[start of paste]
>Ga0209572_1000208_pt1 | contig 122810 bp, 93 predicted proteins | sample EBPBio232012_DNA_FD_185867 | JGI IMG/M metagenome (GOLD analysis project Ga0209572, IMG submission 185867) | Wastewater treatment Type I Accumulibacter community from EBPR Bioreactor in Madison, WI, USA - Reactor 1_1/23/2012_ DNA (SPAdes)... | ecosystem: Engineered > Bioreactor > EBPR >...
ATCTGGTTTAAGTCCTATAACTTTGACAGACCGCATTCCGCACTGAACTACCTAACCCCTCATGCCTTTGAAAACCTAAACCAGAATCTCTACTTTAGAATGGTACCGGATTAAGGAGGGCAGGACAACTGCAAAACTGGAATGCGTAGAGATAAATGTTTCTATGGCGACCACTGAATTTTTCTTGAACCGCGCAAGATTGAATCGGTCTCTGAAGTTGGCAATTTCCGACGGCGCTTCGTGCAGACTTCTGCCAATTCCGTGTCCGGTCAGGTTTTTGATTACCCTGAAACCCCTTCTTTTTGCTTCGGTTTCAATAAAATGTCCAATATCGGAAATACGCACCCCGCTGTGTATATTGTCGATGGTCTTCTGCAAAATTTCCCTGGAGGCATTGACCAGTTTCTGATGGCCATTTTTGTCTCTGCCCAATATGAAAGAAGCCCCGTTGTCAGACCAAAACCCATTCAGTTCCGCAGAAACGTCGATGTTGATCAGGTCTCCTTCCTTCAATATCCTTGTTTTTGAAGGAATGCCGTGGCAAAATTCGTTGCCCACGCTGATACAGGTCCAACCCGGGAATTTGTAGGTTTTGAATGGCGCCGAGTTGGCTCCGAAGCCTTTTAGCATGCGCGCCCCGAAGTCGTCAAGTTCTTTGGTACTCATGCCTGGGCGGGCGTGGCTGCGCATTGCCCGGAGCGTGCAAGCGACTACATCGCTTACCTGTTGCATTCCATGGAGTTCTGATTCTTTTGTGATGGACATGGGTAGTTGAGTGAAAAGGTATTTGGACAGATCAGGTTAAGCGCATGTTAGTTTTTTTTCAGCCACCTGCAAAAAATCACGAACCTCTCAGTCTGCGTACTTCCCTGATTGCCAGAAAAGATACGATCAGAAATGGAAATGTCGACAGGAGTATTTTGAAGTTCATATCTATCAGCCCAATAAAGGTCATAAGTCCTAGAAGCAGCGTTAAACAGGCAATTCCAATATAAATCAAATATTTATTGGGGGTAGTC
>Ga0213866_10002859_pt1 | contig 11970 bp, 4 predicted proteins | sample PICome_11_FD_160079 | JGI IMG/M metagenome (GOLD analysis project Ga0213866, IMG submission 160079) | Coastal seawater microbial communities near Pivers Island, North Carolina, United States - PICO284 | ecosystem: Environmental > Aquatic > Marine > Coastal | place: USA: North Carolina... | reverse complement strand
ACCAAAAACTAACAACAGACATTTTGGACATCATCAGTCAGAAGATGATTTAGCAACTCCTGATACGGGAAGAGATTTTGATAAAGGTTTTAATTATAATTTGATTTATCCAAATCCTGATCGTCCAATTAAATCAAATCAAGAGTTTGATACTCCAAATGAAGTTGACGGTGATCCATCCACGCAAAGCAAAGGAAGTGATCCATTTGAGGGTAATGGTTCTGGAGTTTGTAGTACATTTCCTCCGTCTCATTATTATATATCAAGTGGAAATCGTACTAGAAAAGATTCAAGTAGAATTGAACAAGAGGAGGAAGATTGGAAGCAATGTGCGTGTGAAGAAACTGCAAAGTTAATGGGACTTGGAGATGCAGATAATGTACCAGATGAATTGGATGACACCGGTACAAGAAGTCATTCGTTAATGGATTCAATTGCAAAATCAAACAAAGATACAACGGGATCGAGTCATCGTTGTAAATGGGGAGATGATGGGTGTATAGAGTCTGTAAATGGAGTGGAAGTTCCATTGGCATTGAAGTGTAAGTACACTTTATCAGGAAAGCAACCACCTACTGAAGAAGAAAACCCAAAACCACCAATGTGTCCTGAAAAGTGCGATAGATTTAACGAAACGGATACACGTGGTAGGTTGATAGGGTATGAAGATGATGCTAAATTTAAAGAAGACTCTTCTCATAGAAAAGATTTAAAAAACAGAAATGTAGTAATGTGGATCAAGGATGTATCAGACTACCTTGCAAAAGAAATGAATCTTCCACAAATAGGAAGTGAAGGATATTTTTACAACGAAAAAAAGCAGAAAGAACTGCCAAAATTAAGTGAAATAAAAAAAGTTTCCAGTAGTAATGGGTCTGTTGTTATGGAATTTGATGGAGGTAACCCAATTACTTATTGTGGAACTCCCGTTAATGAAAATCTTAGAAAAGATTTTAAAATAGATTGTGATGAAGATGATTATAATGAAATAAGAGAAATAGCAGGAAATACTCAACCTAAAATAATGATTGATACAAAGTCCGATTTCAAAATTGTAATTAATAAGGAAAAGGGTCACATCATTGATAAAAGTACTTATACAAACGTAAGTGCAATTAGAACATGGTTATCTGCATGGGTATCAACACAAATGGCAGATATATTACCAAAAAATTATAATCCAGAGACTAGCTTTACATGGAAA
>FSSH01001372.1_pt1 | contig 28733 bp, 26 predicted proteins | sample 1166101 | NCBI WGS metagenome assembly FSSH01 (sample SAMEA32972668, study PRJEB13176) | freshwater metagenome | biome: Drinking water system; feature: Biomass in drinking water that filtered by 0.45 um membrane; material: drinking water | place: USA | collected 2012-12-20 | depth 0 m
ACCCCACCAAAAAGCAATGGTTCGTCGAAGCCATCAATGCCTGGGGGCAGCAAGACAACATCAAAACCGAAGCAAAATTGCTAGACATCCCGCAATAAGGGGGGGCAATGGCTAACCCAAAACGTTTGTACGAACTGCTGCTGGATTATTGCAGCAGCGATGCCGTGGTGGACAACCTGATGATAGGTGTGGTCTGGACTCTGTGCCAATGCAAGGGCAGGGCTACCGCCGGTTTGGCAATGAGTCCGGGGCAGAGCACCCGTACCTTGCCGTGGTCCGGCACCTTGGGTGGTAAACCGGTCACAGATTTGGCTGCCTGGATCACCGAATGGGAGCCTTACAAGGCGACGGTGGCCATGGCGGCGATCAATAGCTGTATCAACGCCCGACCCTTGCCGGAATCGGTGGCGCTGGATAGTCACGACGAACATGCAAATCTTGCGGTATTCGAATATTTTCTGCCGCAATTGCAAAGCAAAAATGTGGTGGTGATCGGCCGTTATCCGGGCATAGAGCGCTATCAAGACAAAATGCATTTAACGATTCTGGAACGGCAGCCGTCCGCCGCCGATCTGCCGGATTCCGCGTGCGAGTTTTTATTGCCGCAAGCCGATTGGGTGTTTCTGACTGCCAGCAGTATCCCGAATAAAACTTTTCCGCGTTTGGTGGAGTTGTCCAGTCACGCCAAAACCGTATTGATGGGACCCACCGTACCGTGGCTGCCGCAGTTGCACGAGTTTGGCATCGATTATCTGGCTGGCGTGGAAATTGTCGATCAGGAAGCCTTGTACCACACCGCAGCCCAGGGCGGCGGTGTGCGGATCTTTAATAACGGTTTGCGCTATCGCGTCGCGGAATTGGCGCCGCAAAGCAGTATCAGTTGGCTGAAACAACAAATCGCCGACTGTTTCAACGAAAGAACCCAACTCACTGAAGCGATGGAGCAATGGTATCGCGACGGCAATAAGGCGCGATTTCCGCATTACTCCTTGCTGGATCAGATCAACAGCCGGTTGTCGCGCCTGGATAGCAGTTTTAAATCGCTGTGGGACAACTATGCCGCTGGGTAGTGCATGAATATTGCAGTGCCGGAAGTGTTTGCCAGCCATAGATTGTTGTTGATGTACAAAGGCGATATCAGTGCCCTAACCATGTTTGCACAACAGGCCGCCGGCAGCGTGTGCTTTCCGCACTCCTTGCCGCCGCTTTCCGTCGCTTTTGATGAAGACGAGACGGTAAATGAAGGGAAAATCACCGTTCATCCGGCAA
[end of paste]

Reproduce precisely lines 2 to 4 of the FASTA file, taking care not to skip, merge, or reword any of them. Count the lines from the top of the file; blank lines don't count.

ATCTGGTTTAAGTCCTATAACTTTGACAGACCGCATTCCGCACTGAACTACCTAACCCCTCATGCCTTTGAAAACCTAAACCAGAATCTCTACTTTAGAATGGTACCGGATTAAGGAGGGCAGGACAACTGCAAAACTGGAATGCGTAGAGATAAATGTTTCTATGGCGACCACTGAATTTTTCTTGAACCGCGCAAGATTGAATCGGTCTCTGAAGTTGGCAATTTCCGACGGCGCTTCGTGCAGACTTCTGCCAATTCCGTGTCCGGTCAGGTTTTTGATTACCCTGAAACCCCTTCTTTTTGCTTCGGTTTCAATAAAATGTCCAATATCGGAAATACGCACCCCGCTGTGTATATTGTCGATGGTCTTCTGCAAAATTTCCCTGGAGGCATTGACCAGTTTCTGATGGCCATTTTTGTCTCTGCCCAATATGAAAGAAGCCCCGTTGTCAGACCAAAACCCATTCAGTTCCGCAGAAACGTCGATGTTGATCAGGTCTCCTTCCTTCAATATCCTTGTTTTTGAAGGAATGCCGTGGCAAAATTCGTTGCCCACGCTGATACAGGTCCAACCCGGGAATTTGTAGGTTTTGAATGGCGCCGAGTTGGCTCCGAAGCCTTTTAGCATGCGCGCCCCGAAGTCGTCAAGTTCTTTGGTACTCATGCCTGGGCGGGCGTGGCTGCGCATTGCCCGGAGCGTGCAAGCGACTACATCGCTTACCTGTTGCATTCCATGGAGTTCTGATTCTTTTGTGATGGACATGGGTAGTTGAGTGAAAAGGTATTTGGACAGATCAGGTTAAGCGCATGTTAGTTTTTTTTCAGCCACCTGCAAAAAATCACGAACCTCTCAGTCTGCGTACTTCCCTGATTGCCAGAAAAGATACGATCAGAAATGGAAATGTCGACAGGAGTATTTTGAAGTTCATATCTATCAGCCCAATAAAGGTCATAAGTCCTAGAAGCAGCGTTAAACAGGCAATTCCAATATAAATCAAATATTTATTGGGGGTAGTC
>Ga0213866_10002859_pt1 | contig 11970 bp, 4 predicted proteins | sample PICome_11_FD_160079 | JGI IMG/M metagenome (GOLD analysis project Ga0213866, IMG submission 160079) | Coastal seawater microbial communities near Pivers Island, North Carolina, United States - PICO284 | ecosystem: Environmental > Aquatic > Marine > Coastal | place: USA: North Carolina... | reverse complement strand
ACCAAAAACTAACAACAGACATTTTGGACATCATCAGTCAGAAGATGATTTAGCAACTCCTGATACGGGAAGAGATTTTGATAAAGGTTTTAATTATAATTTGATTTATCCAAATCCTGATCGTCCAATTAAATCAAATCAAGAGTTTGATACTCCAAATGAAGTTGACGGTGATCCATCCACGCAAAGCAAAGGAAGTGATCCATTTGAGGGTAATGGTTCTGGAGTTTGTAGTACATTTCCTCCGTCTCATTATTATATATCAAGTGGAAATCGTACTAGAAAAGATTCAAGTAGAATTGAACAAGAGGAGGAAGATTGGAAGCAATGTGCGTGTGAAGAAACTGCAAAGTTAATGGGACTTGGAGATGCAGATAATGTACCAGATGAATTGGATGACACCGGTACAAGAAGTCATTCGTTAATGGATTCAATTGCAAAATCAAACAAAGATACAACGGGATCGAGTCATCGTTGTAAATGGGGAGATGATGGGTGTATAGAGTCTGTAAATGGAGTGGAAGTTCCATTGGCATTGAAGTGTAAGTACACTTTATCAGGAAAGCAACCACCTACTGAAGAAGAAAACCCAAAACCACCAATGTGTCCTGAAAAGTGCGATAGATTTAACGAAACGGATACACGTGGTAGGTTGATAGGGTATGAAGATGATGCTAAATTTAAAGAAGACTCTTCTCATAGAAAAGATTTAAAAAACAGAAATGTAGTAATGTGGATCAAGGATGTATCAGACTACCTTGCAAAAGAAATGAATCTTCCACAAATAGGAAGTGAAGGATATTTTTACAACGAAAAAAAGCAGAAAGAACTGCCAAAATTAAGTGAAATAAAAAAAGTTTCCAGTAGTAATGGGTCTGTTGTTATGGAATTTGATGGAGGTAACCCAATTACTTATTGTGGAACTCCCGTTAATGAAAATCTTAGAAAAGATTTTAAAATAGATTGTGATGAAGATGATTATAATGAAATAAGAGAAATAGCAGGAAATACTCAACCTAAAATAATGATTGATACAAAGTCCGATTTCAAAATTGTAATTAATAAGGAAAAGGGTCACATCATTGATAAAAGTACTTATACAAACGTAAGTGCAATTAGAACATGGTTATCTGCATGGGTATCAACACAAATGGCAGATATATTACCAAAAAATTATAATCCAGAGACTAGCTTTACATGGAAA